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The gay 'Brady Bunch' family

By Brandon Clements, CNN
David Mayer, left, had four children and Keith Kennard had three when they met.
David Mayer, left, had four children and Keith Kennard had three when they met.
STORY HIGHLIGHTS
  • Mayer and Kennard's family is a modern-day Brady Bunch, with a twist
  • One group estimates 20 percent of same-sex couples in the U.S. are raising children
  • Adoption laws for gay couples vary by state; Florida is only one to ban gays from adopting

(CNN) -- David Mayer and Keith Kennard's family is a modern-day Brady Bunch, with a twist. David, 43, has three sons and a daughter. His partner, Keith, 47, has three boys of his own. Together they are two gay men raising seven children.

Their story reflects the changing face of the American family. The Williams Institute, an independent research group and UCLA think tank, estimates 20 percent (about 155,000) of same-sex couples in the U.S. are raising children younger than 18.

"It's a chaotic day keeping up with kids and doctors appointments and just their daily lives," says Keith, a nurse at an Atlanta hospital. "We don't get a lot of rest."

David, a manager for a security firm, and Keith say they've developed a regimented system for raising their children. Between getting everyone up and ready for school and shuffling around basketball practice and JROTC, their family's schedule is pretty full. By the end of the day, Keith says, "[We] get dinner on the table, homework checked and have them in bed by 10 o'clock, and the day starts all over again."

For this couple, the joys of family life outweigh the challenges. "We really couldn't ask for a better opportunity to really raise our kids together ... you don't really hear that in our gay community, especially with black men."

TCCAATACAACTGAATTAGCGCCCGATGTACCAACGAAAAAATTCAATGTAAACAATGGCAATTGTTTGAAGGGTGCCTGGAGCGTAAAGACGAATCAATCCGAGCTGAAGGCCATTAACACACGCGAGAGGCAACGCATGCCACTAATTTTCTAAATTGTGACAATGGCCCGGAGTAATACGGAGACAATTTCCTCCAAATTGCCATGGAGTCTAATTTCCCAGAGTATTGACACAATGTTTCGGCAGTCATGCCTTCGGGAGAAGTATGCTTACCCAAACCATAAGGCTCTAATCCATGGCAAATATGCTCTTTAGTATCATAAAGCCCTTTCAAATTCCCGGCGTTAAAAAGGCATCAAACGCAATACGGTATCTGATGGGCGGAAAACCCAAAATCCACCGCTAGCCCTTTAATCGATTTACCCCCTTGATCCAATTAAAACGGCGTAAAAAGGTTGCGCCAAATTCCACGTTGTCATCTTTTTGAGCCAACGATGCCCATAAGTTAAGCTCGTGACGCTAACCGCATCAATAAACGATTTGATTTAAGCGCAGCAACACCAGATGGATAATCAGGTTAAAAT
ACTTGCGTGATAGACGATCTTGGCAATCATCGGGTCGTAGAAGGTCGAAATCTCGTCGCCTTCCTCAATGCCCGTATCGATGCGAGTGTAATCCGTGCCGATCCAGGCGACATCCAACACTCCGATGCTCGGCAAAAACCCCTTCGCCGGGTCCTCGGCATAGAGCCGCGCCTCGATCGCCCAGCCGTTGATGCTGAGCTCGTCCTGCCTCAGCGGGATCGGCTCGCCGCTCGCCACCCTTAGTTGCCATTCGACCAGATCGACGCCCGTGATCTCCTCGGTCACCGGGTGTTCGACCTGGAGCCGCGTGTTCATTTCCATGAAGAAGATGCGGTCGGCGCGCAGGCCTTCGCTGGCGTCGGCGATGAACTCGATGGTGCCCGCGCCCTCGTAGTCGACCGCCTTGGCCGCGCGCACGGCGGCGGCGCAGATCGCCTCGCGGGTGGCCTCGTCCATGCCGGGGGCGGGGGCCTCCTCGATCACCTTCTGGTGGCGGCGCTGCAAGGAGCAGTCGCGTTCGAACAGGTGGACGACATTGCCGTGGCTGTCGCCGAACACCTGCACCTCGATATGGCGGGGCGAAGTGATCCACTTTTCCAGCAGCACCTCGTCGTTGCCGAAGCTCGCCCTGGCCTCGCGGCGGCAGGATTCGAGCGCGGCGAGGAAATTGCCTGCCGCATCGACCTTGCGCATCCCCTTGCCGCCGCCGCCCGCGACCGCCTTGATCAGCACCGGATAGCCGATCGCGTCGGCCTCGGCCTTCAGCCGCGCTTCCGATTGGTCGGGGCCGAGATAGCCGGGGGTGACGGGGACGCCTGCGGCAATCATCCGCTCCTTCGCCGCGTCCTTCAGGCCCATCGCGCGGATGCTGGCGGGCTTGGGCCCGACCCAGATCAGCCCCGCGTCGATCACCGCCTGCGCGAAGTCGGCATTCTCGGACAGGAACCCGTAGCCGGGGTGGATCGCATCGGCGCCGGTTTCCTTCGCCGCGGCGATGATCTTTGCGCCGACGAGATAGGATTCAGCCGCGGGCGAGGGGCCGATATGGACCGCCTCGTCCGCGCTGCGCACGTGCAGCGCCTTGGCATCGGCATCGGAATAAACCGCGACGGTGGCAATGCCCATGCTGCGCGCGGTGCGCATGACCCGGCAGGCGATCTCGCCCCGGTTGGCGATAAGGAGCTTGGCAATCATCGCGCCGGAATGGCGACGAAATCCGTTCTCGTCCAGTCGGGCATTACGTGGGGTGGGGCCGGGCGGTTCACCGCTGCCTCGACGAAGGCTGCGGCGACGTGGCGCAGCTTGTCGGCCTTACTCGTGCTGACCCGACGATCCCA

In the U.S., one in six gay men has fathered or adopted a child, according to the Williams Institute. David and Keith each had children before their relationship. Three of their sons and their daughter are David's biological children from a heterosexual relationship. Their other sons are children Keith adopted when he was single.

"I always knew that I wanted to be a dad ever since I was little," Keith remembers. "I really was very much interested in adoption."

Adopting when you're gay

For gays and lesbians, adopting children can be tricky because adoption laws vary by state. Keith started the adoption process in Georgia and says he was up-front about his sexual orientation.

"I brought it up because I wanted to make sure that there wasn't any problem," he says. "I had heard about the laws they had in Florida against [homosexual] individuals adopting children ... and I wasn't really sure what the laws were here in Georgia."

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Florida is the only state that bans gays and lesbians from adopting. The law dates back to 1977 and was inspired by singer Anita Bryant's campaign against extending certain rights to gays and lesbians. The issue of gay adoption is before Florida's Third District Court of Appeals.